What does that mean? If you are interested in short-term investments with a brokerage account, you either need to make sure you won’t ever need cash quickly or think about investing in major corporations with a higher dividend and lower return.

I’ll never forget my encounter with Netflix (NFLX) when I was in college, the stock was on a terror in early 2014. I bought in at just over $61, but then decided I wanted to get a new car for my first job I would be starting later that spring.

I forced myself into a corner and sold at just over $46 per share and took a massive loss to come up with my down payment. I only had the stock for about 30 days, and if I would have held onto it for a year or more, I could have doubled my money. To make myself really sick, I looked at the stock today and it’s up over $500 on the daily.

Cash Management Account

Another option for short-term investments would be a cash management account, or a robo-managed account. This is a type of brokerage account, but you have very limited control over where your investments are going.

When you sign up, you pick whether you want short-term, long-term, aggressive, or low-risk investments and they do the work for you.

This is good and bad. For me, I always like to pick the trades myself no matter what type of investment I’m making. However, if you are new or just don’t have the time to manage, this could be a great option.

This is another strategy that can be liquidated fairly quickly (typically 24-48 hours), and it can be tied directly to a checking or savings account. That means you can direct deposit whenever you want or set it up as an automatic payment.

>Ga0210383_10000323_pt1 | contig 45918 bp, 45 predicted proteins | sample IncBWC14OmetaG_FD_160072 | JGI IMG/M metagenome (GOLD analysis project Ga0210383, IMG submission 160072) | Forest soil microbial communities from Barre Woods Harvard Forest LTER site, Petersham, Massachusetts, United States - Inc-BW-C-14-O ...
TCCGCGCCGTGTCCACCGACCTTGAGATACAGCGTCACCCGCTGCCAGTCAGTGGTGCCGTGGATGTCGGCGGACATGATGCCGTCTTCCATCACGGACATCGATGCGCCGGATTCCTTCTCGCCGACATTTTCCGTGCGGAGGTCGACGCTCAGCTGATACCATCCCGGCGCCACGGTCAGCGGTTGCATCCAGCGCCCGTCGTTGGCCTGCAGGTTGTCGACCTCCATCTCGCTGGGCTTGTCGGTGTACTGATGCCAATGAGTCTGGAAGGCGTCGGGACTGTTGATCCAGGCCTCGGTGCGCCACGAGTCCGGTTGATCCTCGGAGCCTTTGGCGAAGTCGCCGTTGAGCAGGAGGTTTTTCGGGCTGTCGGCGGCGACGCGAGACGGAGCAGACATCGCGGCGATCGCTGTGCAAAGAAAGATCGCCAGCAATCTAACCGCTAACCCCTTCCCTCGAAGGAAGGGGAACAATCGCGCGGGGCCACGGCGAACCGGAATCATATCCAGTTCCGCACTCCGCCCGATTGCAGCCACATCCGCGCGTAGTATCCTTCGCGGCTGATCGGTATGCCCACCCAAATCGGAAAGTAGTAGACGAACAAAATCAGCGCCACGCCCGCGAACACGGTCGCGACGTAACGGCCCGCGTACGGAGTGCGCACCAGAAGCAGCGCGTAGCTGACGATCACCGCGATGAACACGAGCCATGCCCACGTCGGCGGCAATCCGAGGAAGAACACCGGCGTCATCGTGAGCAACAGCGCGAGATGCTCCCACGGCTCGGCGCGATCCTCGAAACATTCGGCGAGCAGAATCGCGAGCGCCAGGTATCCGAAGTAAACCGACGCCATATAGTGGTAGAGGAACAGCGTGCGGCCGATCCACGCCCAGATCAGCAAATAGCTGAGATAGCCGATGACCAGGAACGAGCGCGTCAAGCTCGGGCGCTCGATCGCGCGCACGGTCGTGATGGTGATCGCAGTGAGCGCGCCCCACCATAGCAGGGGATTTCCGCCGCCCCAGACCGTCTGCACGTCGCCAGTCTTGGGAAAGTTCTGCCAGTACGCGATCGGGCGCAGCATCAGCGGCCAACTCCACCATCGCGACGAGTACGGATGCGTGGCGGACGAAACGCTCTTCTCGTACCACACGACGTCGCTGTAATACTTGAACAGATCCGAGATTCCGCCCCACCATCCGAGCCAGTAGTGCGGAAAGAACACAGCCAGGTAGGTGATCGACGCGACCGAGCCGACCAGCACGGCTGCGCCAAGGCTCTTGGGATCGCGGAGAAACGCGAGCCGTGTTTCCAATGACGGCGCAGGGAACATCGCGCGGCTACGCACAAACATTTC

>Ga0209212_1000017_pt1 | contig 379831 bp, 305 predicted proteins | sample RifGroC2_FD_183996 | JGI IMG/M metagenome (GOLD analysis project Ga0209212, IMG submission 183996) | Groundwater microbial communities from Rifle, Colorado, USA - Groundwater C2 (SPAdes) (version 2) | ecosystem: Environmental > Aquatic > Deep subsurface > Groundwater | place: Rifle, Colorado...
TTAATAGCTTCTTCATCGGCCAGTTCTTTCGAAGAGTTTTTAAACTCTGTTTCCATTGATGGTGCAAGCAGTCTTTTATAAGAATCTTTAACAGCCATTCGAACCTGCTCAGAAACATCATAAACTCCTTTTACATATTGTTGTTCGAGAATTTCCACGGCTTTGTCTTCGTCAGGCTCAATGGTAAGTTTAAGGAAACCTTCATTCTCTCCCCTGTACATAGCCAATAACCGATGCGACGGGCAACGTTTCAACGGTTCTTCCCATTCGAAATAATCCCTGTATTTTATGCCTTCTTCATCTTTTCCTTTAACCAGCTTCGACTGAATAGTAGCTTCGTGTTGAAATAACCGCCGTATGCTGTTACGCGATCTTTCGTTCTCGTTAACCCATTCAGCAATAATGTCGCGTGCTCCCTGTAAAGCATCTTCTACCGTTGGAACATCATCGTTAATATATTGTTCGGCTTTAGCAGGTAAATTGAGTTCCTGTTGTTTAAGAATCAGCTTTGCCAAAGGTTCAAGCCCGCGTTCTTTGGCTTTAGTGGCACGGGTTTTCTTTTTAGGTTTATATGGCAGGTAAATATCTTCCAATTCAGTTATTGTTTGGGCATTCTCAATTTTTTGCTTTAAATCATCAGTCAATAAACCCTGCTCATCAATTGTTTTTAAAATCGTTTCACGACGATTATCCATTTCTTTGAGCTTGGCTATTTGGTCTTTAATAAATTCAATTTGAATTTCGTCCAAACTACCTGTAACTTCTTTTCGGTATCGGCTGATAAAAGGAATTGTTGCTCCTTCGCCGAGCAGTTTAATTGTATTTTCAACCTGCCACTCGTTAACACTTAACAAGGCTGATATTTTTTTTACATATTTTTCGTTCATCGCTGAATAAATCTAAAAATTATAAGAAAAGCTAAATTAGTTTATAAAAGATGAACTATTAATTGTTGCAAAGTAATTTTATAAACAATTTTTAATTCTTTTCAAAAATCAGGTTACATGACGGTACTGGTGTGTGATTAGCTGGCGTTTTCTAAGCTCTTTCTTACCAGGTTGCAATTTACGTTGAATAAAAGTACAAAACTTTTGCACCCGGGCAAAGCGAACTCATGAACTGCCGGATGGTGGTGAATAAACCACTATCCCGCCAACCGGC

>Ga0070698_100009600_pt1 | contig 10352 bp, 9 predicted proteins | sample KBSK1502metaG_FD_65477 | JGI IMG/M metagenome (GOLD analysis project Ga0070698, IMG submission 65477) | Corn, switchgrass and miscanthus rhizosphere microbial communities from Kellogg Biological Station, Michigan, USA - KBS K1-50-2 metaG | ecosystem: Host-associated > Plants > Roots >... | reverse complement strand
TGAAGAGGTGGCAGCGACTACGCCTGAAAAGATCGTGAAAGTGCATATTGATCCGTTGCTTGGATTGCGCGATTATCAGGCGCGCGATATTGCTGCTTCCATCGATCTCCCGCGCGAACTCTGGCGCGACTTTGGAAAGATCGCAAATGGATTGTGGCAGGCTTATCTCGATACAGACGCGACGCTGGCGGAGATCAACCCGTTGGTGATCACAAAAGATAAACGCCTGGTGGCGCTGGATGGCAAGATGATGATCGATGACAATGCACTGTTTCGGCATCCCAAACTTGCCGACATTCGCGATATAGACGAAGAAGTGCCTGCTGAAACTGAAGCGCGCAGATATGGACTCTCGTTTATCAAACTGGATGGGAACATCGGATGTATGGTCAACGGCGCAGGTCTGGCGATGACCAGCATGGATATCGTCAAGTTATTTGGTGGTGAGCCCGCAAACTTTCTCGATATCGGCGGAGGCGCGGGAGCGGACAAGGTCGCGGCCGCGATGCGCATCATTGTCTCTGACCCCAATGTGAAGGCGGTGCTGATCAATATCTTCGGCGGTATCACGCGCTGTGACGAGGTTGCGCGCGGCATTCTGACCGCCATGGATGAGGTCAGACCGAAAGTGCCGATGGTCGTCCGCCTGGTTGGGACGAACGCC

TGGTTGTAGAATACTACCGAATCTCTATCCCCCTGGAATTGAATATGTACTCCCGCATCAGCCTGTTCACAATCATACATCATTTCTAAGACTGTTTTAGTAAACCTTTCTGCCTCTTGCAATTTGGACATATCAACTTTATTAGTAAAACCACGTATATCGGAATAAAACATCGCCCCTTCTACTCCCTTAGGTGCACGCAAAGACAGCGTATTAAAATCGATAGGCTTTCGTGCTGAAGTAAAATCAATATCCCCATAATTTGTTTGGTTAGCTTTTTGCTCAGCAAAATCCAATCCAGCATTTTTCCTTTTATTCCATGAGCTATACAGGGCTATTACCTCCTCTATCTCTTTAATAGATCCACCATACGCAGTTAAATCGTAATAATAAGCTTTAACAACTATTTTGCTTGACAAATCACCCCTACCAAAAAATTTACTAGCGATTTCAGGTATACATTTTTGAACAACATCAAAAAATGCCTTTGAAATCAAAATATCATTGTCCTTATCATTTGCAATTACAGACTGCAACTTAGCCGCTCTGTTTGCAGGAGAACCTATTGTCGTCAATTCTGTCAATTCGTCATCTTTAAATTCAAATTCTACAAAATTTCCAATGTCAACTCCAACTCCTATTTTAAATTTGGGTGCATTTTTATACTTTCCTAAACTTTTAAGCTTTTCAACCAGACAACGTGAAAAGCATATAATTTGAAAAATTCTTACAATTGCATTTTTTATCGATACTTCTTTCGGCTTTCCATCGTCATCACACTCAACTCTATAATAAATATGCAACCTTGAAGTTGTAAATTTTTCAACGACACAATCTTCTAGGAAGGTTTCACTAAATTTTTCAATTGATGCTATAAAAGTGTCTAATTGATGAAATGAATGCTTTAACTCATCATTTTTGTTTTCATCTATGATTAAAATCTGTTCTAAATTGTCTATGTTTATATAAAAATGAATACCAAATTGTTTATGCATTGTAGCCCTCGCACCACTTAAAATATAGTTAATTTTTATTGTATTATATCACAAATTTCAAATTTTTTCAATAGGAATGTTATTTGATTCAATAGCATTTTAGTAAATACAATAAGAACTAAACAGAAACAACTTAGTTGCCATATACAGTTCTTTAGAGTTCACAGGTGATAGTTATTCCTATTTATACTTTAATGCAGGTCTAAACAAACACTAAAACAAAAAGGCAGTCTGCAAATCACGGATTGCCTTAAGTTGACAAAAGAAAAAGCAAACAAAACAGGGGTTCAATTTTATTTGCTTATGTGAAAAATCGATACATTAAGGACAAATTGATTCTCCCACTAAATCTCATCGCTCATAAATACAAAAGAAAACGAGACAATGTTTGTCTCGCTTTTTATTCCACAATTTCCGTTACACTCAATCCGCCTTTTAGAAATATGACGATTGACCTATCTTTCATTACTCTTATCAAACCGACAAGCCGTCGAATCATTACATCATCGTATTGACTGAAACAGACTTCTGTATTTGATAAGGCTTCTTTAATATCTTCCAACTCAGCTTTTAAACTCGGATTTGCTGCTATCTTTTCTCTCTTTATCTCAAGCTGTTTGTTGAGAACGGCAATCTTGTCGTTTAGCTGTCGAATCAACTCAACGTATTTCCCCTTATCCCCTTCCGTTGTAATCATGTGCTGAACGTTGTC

The one thing to remember: make sure there aren’t any fees associated with your cash management account. I have read a few horror stories of people dumping $5,000 in an account, not paying attention, and then realizing they lost some value because of all transaction fees.


Above are five great options for short-term investments. Remember, these aren’t the only available options, but they are the five best in my opinion. It all comes down to exactly what your needs are.

If you have some cash laying around and are just tired of it growing at extremely low interest rates given by a bank, you’ll want to investigate corporate bonds, certificates of deposits, or a brokerage account. These options give you the ability to access money quickly, and can have higher return opportunities, especially if you let the money sit for at least 12-months.

If you are looking for a short-term investment opportunity and need absolute flexibility on the liquidity of your money, a government bond, high yield savings account, or money market account may be the best option for you.

These options may not provide a return that can outperform inflation, but it’s still better than what a savings account is able to provide you right now. The big takeaway from all of this: short-term investments are a great opportunity for you to take advantage of. Let your money do the work for you.